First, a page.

[P]arenthood does have advantages beyond those fleeting moments of transcendence. It helps you connect to your community. It forces you to meet your neighbors. It fills your house with laughter. It's an excellent excuse for buying toys."

Happy birthday to me.

The Difference a Nap Makes

Starting three weeks ago, they started the drilling beneath me, and it was so terrible that we basically moved out of the house. Last Friday I spoke to the contractor, who told me that they had finished with the "noisy part;" he lied. The first three days of this week the "Congo" drilling continued, and then yesterday, they mysteriously disappeared. No Arab workers, no dumping bin, no headache-causing noise.

I suppose I should have been grateful, but instead got paranoid. I don't know what their plans are, they are certainly not sharing information, and so I still live with basic uncertainty.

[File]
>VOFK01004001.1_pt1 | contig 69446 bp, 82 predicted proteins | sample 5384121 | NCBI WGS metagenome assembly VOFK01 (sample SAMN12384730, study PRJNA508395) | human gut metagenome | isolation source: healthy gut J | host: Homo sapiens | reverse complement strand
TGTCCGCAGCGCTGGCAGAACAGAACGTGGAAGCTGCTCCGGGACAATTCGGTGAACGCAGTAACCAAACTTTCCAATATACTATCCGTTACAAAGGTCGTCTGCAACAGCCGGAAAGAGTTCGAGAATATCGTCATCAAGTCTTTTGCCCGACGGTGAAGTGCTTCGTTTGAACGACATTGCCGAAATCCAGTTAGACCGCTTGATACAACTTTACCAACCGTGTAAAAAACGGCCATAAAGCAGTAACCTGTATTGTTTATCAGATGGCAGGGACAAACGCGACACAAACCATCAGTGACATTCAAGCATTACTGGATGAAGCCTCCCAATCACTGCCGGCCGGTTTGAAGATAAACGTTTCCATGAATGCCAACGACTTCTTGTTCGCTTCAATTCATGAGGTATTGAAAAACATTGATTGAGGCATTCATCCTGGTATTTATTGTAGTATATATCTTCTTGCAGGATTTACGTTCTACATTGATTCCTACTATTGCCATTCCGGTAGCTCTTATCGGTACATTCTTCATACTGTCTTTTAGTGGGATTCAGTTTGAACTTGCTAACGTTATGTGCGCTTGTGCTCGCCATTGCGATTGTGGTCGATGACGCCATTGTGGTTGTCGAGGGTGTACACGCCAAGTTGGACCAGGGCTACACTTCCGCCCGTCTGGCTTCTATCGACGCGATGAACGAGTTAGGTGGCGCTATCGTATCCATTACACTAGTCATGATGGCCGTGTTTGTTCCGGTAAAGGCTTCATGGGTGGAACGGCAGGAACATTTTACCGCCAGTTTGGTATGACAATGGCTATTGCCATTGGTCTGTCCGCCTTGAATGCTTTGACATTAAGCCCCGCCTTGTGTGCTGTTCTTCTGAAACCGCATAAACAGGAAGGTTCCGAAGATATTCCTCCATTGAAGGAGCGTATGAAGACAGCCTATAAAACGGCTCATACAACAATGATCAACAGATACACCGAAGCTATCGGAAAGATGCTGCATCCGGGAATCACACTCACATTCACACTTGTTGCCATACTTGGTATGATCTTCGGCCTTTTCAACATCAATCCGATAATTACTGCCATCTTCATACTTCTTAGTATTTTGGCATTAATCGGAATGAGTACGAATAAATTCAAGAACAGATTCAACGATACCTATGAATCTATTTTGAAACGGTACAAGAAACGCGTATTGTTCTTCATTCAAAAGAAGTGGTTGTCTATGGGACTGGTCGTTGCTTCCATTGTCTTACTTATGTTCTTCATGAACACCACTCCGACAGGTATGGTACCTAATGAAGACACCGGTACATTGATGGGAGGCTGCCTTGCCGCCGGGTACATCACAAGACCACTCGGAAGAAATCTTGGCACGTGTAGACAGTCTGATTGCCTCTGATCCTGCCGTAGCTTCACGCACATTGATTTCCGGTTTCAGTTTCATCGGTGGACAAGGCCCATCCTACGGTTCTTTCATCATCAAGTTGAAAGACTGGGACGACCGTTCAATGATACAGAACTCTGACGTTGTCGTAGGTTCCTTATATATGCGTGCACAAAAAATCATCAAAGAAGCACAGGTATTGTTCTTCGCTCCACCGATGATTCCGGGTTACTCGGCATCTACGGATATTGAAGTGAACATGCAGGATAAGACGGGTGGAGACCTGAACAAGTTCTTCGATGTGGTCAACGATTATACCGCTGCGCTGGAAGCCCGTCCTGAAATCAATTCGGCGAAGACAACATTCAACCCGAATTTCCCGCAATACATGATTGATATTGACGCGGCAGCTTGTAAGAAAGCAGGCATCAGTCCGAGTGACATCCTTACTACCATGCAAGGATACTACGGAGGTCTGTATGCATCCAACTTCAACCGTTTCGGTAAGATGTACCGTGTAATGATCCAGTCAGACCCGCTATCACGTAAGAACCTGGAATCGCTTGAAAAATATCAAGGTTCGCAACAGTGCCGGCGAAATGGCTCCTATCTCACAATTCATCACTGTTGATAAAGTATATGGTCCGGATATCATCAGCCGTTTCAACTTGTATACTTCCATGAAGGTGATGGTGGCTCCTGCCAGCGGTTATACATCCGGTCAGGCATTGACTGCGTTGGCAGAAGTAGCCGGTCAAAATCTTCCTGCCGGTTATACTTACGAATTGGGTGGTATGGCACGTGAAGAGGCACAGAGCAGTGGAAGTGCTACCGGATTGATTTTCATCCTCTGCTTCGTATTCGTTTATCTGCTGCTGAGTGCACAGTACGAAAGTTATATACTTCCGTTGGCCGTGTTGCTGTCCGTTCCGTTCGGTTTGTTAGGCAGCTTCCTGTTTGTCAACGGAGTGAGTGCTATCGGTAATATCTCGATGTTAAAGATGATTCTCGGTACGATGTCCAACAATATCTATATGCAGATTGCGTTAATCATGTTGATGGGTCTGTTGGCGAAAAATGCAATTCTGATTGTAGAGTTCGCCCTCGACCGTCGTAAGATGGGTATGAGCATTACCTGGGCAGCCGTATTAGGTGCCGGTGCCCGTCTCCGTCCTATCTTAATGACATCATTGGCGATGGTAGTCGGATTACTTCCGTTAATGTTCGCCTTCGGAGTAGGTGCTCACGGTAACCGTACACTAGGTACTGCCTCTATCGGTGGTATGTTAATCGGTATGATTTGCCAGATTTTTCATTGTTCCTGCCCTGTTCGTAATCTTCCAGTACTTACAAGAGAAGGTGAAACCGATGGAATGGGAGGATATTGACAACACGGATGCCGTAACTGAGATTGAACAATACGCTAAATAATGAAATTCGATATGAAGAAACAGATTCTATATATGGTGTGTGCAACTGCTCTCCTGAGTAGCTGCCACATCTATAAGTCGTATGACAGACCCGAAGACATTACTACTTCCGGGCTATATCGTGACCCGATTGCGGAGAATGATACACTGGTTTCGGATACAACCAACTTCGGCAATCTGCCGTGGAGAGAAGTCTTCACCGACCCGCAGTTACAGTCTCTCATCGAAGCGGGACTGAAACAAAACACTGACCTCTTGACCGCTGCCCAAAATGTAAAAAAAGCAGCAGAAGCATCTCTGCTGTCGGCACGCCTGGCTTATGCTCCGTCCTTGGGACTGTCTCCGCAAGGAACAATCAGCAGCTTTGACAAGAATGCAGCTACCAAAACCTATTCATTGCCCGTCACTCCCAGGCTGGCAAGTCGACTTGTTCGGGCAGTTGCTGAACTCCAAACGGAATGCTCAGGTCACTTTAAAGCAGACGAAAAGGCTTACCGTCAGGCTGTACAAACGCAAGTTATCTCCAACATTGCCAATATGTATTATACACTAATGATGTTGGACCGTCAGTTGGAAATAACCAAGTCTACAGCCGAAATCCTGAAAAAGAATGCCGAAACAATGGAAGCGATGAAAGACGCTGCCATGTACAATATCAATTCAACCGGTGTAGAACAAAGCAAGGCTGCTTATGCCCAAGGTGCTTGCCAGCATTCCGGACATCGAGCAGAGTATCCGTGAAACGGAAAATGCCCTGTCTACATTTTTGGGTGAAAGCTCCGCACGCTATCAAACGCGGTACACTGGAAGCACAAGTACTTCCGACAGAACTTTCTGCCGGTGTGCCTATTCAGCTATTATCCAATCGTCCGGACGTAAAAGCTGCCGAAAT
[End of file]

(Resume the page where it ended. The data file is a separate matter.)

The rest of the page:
Since the drilling started, Raphaela has refused to take naps at home, and when she does not get that 45 minute siesta in the morning, she becomes grouchy and less cooperative for the rest of the day. This morning, after she again refused to nap despite the fact that the house was perfectly quiet, I took her out in the stroller, and perused the hills of Jerusalem for the time that she needed to rest.

The change in her was simply put, remarkable. She became that laid-back, happy and cooperative child, after over two weeks of her perfecting the art of the tantrum. So nice to meet that Raphaela.

Friday, July 9, 2010

Always a First Time

Thank G-d, with the exception of the beginning of allergy season, Raphaela has not been ill. This week changed all that, between my own stress, her not napping because of the construction, her exposure to germs galore at Gymboree, and her exposure to the specific germs of the little boy at her care taker.